Compound-B shows structural similarity with oxetacaine. Oxetacaine, also called oxethazaince is potent local anesthetic [41]. Its activity has revealed to conceal dysphagia, relieve pain caused by chronic gastritis, duodenal ulcer and reflux [42]. Oxetacaine is found to have a local anesthetic effect on the gastric mucosa [41]. It is a part of antacids that escalate the pH of gastric while accommodating relief from pain at a lower dosage for a longer duration. This ability of oxetacaine is reported to conceal the hyperacidity symptoms [43]. Oxetacaine is describing to generate a reversible loss of sensation and to accommodate a prompt and continued relief of pain. The testified derivatives of the EMA which produce herbal contained oxetacaine.

Predicted Compound-C have structural similarity with (8R, 9Z, 12Z)-8-hydroxy-6-oxo octadeca-9, 12-dienoic acid or linoleic acid. It is one of the essential fatty acids must be obtained for normal growth and for health. Linoleic acid is involved in the synthesis of arachidonic acid, hence engaged in the production of signaling molecules such as prostaglandins, thromboxane and leukotriene. The deficiency of linoleic acid can lead to many disturbances in standard growth and matureness of an organism [44] (Figure 2). To additionally understand the receptor binding potential of putative Compound-A-C (Table 2), we apply the molecular docking analysis. For putative compound 1, Chitinase B, the complex structure is derived from protein data bank (PDB) (ID: P11797) with the motive of docking. Similarly, for putative compounds 2 and 3 (Table 2), the protein structures of gastrin (ID: P01350) and Peroxisome proliferator-activated receptor gamma (ID: P37231) are downloaded respectively. The best-docked poses for each of the three Compounds (Table 2) show favorable interaction with important residues. Best docking scores, binding energies and binding affinities are exposed by putative Compound-1, 2 and 3 (Table 2 and Figure 2) after docking with their respective targets. S. formicae KY5 contains a diverse set of natural products (secondary metabolites). One of the main challenges of modern biotechnology is the discovery of novel medicines because of the emergence of drug resistance among pathogenic bacteria. It is need of the time to explore novel alternate antimicrobial natural compounds significant for modern medicines. These coding clusters of the prospective secondary metabolites propose valuable targets for experimental examination to develop new resources.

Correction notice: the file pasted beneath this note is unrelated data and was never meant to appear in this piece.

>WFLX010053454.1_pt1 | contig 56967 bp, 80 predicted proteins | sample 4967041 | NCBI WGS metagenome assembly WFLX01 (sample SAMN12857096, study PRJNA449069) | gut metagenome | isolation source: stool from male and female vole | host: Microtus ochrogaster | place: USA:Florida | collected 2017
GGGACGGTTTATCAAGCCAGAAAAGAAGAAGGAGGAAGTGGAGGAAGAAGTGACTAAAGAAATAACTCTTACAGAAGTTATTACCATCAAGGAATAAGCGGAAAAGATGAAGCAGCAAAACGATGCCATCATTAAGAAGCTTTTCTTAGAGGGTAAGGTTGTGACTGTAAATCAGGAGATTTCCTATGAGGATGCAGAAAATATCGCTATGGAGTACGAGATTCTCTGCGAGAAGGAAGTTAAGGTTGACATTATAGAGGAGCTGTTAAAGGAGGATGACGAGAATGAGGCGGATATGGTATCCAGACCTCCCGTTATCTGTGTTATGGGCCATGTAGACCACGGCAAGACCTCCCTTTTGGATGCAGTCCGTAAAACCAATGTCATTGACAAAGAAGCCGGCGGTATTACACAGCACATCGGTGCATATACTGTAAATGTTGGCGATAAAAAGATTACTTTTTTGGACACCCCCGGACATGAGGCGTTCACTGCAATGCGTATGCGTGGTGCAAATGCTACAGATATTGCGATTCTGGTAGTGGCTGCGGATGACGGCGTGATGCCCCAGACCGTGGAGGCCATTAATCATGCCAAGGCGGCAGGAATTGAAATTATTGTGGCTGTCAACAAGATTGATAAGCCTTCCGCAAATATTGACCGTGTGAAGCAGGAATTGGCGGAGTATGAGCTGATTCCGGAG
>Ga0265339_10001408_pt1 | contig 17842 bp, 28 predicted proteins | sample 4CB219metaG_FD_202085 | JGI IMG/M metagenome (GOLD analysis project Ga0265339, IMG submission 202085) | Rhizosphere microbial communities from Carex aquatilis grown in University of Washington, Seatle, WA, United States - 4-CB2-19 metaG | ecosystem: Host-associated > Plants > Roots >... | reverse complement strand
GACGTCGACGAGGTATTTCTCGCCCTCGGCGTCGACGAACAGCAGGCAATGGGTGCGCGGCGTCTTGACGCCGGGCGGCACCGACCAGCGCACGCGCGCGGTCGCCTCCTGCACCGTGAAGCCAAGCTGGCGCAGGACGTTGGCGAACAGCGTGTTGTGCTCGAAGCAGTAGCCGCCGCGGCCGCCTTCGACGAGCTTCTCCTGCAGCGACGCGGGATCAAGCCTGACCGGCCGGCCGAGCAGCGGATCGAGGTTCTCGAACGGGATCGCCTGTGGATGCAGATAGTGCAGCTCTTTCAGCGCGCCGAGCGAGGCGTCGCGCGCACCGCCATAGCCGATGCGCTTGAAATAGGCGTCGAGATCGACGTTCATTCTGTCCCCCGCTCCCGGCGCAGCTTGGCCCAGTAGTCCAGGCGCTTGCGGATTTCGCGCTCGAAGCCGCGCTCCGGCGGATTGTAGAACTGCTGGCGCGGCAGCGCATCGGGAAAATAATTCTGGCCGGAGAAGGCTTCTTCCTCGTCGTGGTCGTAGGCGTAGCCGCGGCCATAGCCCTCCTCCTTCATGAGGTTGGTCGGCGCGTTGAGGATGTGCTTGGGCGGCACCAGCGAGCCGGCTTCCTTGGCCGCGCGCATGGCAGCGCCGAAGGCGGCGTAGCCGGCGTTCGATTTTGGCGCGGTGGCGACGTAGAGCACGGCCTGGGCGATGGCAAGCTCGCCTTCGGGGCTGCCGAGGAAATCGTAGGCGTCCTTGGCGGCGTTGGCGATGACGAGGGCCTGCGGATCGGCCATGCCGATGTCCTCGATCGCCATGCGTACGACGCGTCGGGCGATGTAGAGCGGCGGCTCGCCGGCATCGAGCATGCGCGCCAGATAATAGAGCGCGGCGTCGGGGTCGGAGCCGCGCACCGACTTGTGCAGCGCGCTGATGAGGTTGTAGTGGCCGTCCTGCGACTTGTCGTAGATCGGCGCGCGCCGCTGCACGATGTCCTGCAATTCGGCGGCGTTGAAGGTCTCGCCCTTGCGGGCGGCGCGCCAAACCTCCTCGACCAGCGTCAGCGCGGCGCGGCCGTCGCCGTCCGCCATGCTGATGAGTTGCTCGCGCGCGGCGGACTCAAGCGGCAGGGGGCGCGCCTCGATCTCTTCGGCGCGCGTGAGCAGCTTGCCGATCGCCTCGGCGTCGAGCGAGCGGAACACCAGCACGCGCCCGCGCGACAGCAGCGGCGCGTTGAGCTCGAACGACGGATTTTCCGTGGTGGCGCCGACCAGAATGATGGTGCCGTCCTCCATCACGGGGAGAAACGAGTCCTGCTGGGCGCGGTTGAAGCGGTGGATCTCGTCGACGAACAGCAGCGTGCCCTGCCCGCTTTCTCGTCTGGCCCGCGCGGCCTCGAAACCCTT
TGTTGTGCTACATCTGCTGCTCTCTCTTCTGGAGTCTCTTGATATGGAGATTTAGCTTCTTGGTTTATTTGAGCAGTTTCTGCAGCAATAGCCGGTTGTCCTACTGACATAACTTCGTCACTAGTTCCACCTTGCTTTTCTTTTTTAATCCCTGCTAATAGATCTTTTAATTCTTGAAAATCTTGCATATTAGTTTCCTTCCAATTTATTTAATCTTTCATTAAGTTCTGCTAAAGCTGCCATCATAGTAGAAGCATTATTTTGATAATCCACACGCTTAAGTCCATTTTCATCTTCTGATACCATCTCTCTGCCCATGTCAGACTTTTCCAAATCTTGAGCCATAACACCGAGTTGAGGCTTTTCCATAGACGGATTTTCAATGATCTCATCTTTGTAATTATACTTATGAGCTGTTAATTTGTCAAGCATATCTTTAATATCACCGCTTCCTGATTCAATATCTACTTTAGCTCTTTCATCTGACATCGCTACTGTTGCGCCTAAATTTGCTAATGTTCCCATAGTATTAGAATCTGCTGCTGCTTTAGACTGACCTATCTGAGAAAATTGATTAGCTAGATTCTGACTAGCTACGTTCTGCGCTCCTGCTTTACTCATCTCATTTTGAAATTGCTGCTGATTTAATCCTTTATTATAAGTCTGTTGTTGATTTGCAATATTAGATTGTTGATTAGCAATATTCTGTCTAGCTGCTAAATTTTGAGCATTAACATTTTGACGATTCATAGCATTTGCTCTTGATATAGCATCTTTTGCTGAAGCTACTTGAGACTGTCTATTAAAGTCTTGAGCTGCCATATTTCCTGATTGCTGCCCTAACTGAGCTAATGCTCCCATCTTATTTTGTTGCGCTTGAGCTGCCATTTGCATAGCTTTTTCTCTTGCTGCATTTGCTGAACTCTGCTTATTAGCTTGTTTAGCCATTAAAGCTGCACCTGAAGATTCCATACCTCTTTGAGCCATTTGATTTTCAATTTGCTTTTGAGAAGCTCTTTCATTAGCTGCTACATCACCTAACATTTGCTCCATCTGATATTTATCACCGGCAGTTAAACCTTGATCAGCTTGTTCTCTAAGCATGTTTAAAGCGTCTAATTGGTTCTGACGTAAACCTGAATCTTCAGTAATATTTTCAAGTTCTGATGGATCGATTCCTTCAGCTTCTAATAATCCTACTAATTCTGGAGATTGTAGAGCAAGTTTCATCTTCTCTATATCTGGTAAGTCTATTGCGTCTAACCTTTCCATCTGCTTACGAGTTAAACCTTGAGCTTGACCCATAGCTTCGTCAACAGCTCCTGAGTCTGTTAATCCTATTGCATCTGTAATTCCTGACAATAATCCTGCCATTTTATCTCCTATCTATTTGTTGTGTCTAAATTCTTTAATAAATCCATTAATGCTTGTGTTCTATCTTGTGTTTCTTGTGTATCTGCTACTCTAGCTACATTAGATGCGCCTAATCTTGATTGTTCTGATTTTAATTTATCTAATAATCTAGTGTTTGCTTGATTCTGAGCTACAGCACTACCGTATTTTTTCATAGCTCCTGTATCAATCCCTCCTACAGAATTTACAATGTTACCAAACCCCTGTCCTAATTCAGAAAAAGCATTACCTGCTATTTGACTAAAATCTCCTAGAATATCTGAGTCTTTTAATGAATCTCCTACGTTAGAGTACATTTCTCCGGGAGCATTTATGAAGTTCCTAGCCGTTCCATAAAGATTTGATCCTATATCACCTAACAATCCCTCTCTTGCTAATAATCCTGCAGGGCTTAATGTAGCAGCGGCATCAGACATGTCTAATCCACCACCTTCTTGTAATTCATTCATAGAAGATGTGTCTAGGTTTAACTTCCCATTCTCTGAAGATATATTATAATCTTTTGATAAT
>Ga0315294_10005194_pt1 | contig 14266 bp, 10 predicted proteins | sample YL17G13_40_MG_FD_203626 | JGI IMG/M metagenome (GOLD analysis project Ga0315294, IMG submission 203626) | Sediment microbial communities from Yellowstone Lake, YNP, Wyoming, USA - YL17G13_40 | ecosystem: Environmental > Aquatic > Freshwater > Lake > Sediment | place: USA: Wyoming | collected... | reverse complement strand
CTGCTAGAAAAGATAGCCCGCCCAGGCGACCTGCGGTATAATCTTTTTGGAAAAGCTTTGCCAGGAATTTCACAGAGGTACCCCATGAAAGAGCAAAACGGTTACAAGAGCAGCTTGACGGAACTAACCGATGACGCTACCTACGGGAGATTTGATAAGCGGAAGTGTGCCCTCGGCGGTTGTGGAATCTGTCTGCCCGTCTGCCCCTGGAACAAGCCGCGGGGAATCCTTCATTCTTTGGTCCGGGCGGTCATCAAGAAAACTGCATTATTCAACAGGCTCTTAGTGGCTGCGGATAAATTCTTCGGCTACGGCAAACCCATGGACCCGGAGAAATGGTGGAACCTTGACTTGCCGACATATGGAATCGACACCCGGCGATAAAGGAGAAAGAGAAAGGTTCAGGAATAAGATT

proteomics-bioinformatics-interactions

Figure 2: The best molecular docking poses for each of the three (A, B, C) drug like compounds which show ligand interactions with the important residues of receptor pocket.

Ligand Receptor Docking score (S) RMSD-refine E-conf E-place E-score E-refine
Compound A 1HOG -8.35 3.1 20.6 -41.5 -6.9 -21.6
Compound B 5WRJ -12.95 1.5 -19.1 -82.3 -12.3 -42.5
Compound C 2ATH -12.50 1.6 10.6 -80.4 -10 -28

Table 2:  The best molecular docking scores for each drug like compound after docking with their respective drug targets.

Conclusion

We have analyzed the genome of the S. formicae KY5 which resulted in the prediction of 34 BGCs. These 34 BGCs gave us 16 compounds out of which 3 compounds follow Lipinski rule of five and show similarity with certain drugs in the drug bank database. We docked our putative compounds with the drug targets of the highest similar drug through a molecular operating tool that show the best docking score. An additional practical approach is required to convert these biosynthetic gene clusters into corresponding products to test their drug-like behavior for future new drug discovery.

Conflict of Interest

The authors declare that there is no conflict of interest.

Acknowledgment

Authors are thankful to Bahauddin Zakariya University, Multan, Pakistan for providing the necessary infrastructure for conducting this study.

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Author Info

Mohibullah Shah1*, Sana Gul2, Adnan Amjad3, Muhammad Sameem Javed3, Batool Fatima1, Haq Nawaz1 and Jaweria Ishaq1
 
1Department of Biochemistry, Bahauddin Zakariya University, Multan-66000, Pakistan
2Department of Biochemistry, Abdul Wali Khan University Mardan, Mardan-23000, Pakistan
3Institute of Food Science and Nutrition, Bahauddin Zakariya University, Multan-66000, Pakistan
 

Citation: Shah M, Gul S, Amjad A, Javed MS, Fatima B, Nawaz H, et al. (2019). Genome Mining of Streptomyces formicae KY5 for Potential Drug like Natural Products Characterizations. J Proteomics Bioinform 12:7. doi: 10.35248/0974-276X.19.12.505

Received: 14-Oct-2019 Accepted: 02-Dec-2019 Published: 09-Dec-2019 , DOI: 10.35248/0974-276X.19.12.505

Copyright: © 2019 Shah M, et al. This is an open-access article distributed under the terms of the Creative Commons Attribution License, which permits unrestricted use, distribution, and reproduction in any medium, provided the original author and source are credited.